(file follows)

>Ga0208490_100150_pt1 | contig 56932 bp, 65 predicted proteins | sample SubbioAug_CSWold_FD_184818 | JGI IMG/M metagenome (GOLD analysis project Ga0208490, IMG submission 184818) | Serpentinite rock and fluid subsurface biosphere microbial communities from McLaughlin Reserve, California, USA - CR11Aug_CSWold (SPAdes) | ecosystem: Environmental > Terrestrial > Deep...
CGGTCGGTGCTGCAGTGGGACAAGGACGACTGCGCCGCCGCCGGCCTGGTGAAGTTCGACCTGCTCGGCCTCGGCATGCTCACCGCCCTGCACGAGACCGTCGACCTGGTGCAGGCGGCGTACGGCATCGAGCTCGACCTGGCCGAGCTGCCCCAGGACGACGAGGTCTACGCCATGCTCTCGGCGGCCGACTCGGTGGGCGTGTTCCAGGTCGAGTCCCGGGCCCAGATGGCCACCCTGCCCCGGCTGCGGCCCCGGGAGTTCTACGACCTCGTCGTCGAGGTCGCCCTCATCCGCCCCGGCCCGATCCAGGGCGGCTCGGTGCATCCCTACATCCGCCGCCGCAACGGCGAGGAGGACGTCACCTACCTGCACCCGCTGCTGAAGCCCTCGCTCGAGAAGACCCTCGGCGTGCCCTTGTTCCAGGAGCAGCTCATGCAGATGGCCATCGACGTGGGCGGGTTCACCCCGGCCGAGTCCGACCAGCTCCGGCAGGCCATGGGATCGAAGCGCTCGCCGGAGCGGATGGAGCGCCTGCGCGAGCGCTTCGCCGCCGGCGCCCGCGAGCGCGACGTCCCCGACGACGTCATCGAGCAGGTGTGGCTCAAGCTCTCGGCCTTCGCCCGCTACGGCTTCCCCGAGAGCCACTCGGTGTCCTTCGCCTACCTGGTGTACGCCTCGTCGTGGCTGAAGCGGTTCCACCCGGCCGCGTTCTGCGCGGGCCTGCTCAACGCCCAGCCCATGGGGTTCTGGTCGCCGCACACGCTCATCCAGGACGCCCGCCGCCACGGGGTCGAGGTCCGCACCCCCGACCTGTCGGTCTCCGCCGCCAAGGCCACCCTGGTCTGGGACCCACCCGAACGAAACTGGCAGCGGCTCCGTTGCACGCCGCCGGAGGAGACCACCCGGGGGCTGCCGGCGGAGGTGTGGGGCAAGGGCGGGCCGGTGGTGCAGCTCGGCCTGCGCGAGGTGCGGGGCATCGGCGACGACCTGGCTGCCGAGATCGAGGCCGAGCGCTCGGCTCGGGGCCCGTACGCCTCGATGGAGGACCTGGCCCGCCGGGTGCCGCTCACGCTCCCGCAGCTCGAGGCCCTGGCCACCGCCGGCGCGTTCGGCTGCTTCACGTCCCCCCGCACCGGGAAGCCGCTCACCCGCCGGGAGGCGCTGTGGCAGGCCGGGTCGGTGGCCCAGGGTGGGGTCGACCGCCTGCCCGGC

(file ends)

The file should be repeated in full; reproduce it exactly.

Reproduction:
>Ga0208490_100150_pt1 | contig 56932 bp, 65 predicted proteins | sample SubbioAug_CSWold_FD_184818 | JGI IMG/M metagenome (GOLD analysis project Ga0208490, IMG submission 184818) | Serpentinite rock and fluid subsurface biosphere microbial communities from McLaughlin Reserve, California, USA - CR11Aug_CSWold (SPAdes) | ecosystem: Environmental > Terrestrial > Deep...
CGGTCGGTGCTGCAGTGGGACAAGGACGACTGCGCCGCCGCCGGCCTGGTGAAGTTCGACCTGCTCGGCCTCGGCATGCTCACCGCCCTGCACGAGACCGTCGACCTGGTGCAGGCGGCGTACGGCATCGAGCTCGACCTGGCCGAGCTGCCCCAGGACGACGAGGTCTACGCCATGCTCTCGGCGGCCGACTCGGTGGGCGTGTTCCAGGTCGAGTCCCGGGCCCAGATGGCCACCCTGCCCCGGCTGCGGCCCCGGGAGTTCTACGACCTCGTCGTCGAGGTCGCCCTCATCCGCCCCGGCCCGATCCAGGGCGGCTCGGTGCATCCCTACATCCGCCGCCGCAACGGCGAGGAGGACGTCACCTACCTGCACCCGCTGCTGAAGCCCTCGCTCGAGAAGACCCTCGGCGTGCCCTTGTTCCAGGAGCAGCTCATGCAGATGGCCATCGACGTGGGCGGGTTCACCCCGGCCGAGTCCGACCAGCTCCGGCAGGCCATGGGATCGAAGCGCTCGCCGGAGCGGATGGAGCGCCTGCGCGAGCGCTTCGCCGCCGGCGCCCGCGAGCGCGACGTCCCCGACGACGTCATCGAGCAGGTGTGGCTCAAGCTCTCGGCCTTCGCCCGCTACGGCTTCCCCGAGAGCCACTCGGTGTCCTTCGCCTACCTGGTGTACGCCTCGTCGTGGCTGAAGCGGTTCCACCCGGCCGCGTTCTGCGCGGGCCTGCTCAACGCCCAGCCCATGGGGTTCTGGTCGCCGCACACGCTCATCCAGGACGCCCGCCGCCACGGGGTCGAGGTCCGCACCCCCGACCTGTCGGTCTCCGCCGCCAAGGCCACCCTGGTCTGGGACCCACCCGAACGAAACTGGCAGCGGCTCCGTTGCACGCCGCCGGAGGAGACCACCCGGGGGCTGCCGGCGGAGGTGTGGGGCAAGGGCGGGCCGGTGGTGCAGCTCGGCCTGCGCGAGGTGCGGGGCATCGGCGACGACCTGGCTGCCGAGATCGAGGCCGAGCGCTCGGCTCGGGGCCCGTACGCCTCGATGGAGGACCTGGCCCGCCGGGTGCCGCTCACGCTCCCGCAGCTCGAGGCCCTGGCCACCGCCGGCGCGTTCGGCTGCTTCACGTCCCCCCGCACCGGGAAGCCGCTCACCCGCCGGGAGGCGCTGTGGCAGGCCGGGTCGGTGGCCCAGGGTGGGGTCGACCGCCTGCCCGGC